New research from psychologists and health professionals in Swansea has found that the types of life values that patients hold affect their attendance at medical treatment for pelvic-floor dysfunction, a condition affecting over 25 percent of all women in the UK.
Cornell University engineers have demonstrated a method for gathering blood pressure, heart rate and breath rate using a cheap and covert system of radio-frequency signals and microchip 'tags,' similar to the anti-theft tags department stores place on clothing and electronics.
Some complications are more common when total knee replacement surgery is done as an outpatient or same-day procedure, reports a study in the Dec. 6, 2017, issue of The Journal of Bone & Joint Surgery. The journal is published in partnership with Wolters Kluwer.
No matter a patient's smoking history, when a targetable genetic alteration is present, matching the alteration with the appropriate targeted therapy is associated with a survival benefit of 1.5 years.
New research by academics at the University of East Anglia suggests that NHS Trusts in England could save more than £200 million a year by managing staff well. The report, published today by the What Works Centre for Wellbeing, found Trusts that made the most extensive use of good people management practices were over three times more likely to have the lowest levels of staff sickness absence and at least four times more likely to have the most satisfied patients.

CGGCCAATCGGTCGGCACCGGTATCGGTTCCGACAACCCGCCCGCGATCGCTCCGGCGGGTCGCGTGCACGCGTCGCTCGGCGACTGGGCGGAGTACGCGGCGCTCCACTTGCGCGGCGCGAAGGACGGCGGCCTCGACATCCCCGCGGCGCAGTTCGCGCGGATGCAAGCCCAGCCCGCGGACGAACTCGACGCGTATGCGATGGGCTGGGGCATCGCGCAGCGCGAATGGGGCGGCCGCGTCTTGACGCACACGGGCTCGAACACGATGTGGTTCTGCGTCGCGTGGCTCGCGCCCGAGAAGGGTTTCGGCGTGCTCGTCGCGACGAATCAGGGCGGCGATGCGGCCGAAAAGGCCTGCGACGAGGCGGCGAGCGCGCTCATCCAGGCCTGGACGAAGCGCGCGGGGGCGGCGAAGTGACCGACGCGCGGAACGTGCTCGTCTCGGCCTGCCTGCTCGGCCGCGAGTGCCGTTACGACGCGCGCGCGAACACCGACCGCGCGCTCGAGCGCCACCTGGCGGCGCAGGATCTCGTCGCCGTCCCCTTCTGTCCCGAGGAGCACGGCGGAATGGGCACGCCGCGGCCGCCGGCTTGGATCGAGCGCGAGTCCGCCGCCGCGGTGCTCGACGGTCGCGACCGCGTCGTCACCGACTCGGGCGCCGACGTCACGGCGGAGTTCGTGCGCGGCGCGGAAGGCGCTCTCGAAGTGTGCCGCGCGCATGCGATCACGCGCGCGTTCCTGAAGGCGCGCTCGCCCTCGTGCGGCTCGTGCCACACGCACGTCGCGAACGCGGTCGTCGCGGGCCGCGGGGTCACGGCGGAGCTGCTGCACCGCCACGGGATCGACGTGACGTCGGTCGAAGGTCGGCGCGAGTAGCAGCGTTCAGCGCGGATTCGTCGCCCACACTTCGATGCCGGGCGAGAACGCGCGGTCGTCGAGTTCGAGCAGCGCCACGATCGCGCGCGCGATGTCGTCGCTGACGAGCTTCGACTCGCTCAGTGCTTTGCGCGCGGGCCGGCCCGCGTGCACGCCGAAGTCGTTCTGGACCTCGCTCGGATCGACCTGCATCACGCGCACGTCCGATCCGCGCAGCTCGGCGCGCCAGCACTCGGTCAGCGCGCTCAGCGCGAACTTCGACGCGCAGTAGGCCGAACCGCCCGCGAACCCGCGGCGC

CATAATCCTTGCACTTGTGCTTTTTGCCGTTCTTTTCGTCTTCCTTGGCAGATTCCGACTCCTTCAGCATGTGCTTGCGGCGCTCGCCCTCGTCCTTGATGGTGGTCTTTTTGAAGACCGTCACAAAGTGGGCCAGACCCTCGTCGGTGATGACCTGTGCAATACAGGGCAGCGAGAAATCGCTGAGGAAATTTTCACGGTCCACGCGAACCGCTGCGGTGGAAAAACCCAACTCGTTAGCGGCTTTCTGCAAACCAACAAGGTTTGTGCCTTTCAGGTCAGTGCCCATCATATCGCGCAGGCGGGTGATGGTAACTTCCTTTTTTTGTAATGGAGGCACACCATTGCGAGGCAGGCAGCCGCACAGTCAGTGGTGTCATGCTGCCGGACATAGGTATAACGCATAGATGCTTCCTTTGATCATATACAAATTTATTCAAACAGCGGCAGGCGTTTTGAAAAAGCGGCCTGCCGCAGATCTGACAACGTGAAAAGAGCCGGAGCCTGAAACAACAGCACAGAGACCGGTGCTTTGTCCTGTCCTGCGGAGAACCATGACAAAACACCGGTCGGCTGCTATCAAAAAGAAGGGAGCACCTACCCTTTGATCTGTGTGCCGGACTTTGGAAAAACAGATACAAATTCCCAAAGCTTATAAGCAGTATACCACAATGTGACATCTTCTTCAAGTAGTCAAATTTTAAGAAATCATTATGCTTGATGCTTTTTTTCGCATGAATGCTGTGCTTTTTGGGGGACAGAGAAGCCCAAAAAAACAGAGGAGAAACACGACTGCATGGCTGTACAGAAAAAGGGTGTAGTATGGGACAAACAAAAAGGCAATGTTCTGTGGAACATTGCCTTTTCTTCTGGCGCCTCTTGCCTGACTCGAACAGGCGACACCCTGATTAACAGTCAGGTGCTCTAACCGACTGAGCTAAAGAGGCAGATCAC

Playing an adventure video game featuring a fictitious, young emergency physician treating severe trauma patients was better than text-based learning at priming real doctors to quickly recognize the patients who needed higher levels of care, according to a new trial. The game tackles the annual problem of 30,000 preventable deaths occurring after injury, in part because severely injured patients aren't promptly transferred to trauma centers.
Survivors of a terror attack have an increased risk of frequent migraine and tension headaches after the attack, according to a study published in the Dec. 13, 2017, online issue of Neurology, the medical journal of the American Academy of Neurology.
Micro-grippers may be able to navigate unstructured environments and could help reduce risk during surgeries, according to a study published Dec. 13, 2017, in the open-access journal PLOS ONE by Federico Ongaro from the University of Twente, The Netherlands and colleagues.
A new law took effect in California last year allowing pharmacists to prescribe birth control, but few of the state's pharmacies are actually offering this service, according to new UC Berkeley research.
Risk factors for developing cardiovascular disease or eye and renal damage following type 2 diabetes are much more common among patients who are diagnosed before the age of 45 than in elderly newly-diagnosed patients. According to researchers behind a study from Aarhus University, this is a situation that the healthcare sector should take seriously and adapt to.